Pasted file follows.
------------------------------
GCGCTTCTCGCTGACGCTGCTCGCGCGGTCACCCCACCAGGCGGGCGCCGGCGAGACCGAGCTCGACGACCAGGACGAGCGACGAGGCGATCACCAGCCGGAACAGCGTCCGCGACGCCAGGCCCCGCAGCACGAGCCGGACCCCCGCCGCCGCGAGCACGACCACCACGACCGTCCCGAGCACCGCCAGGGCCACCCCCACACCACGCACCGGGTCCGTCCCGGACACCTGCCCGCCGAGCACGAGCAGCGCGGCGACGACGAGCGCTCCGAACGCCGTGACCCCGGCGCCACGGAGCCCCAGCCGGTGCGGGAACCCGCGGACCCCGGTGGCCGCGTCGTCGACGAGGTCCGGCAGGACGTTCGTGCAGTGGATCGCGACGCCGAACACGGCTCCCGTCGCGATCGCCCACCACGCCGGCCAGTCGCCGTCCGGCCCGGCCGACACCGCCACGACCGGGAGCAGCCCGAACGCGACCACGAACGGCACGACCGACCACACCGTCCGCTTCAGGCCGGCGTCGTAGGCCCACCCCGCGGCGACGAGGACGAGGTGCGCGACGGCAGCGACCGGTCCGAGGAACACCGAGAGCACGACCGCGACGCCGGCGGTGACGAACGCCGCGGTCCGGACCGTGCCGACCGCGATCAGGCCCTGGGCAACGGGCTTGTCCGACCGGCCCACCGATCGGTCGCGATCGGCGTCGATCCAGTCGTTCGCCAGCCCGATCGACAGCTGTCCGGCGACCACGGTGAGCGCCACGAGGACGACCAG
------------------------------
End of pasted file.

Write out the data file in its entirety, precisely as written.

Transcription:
GCGCTTCTCGCTGACGCTGCTCGCGCGGTCACCCCACCAGGCGGGCGCCGGCGAGACCGAGCTCGACGACCAGGACGAGCGACGAGGCGATCACCAGCCGGAACAGCGTCCGCGACGCCAGGCCCCGCAGCACGAGCCGGACCCCCGCCGCCGCGAGCACGACCACCACGACCGTCCCGAGCACCGCCAGGGCCACCCCCACACCACGCACCGGGTCCGTCCCGGACACCTGCCCGCCGAGCACGAGCAGCGCGGCGACGACGAGCGCTCCGAACGCCGTGACCCCGGCGCCACGGAGCCCCAGCCGGTGCGGGAACCCGCGGACCCCGGTGGCCGCGTCGTCGACGAGGTCCGGCAGGACGTTCGTGCAGTGGATCGCGACGCCGAACACGGCTCCCGTCGCGATCGCCCACCACGCCGGCCAGTCGCCGTCCGGCCCGGCCGACACCGCCACGACCGGGAGCAGCCCGAACGCGACCACGAACGGCACGACCGACCACACCGTCCGCTTCAGGCCGGCGTCGTAGGCCCACCCCGCGGCGACGAGGACGAGGTGCGCGACGGCAGCGACCGGTCCGAGGAACACCGAGAGCACGACCGCGACGCCGGCGGTGACGAACGCCGCGGTCCGGACCGTGCCGACCGCGATCAGGCCCTGGGCAACGGGCTTGTCCGACCGGCCCACCGATCGGTCGCGATCGGCGTCGATCCAGTCGTTCGCCAGCCCGATCGACAGCTGTCCGGCGACCACGGTGAGCGCCACGAGGACGACCAG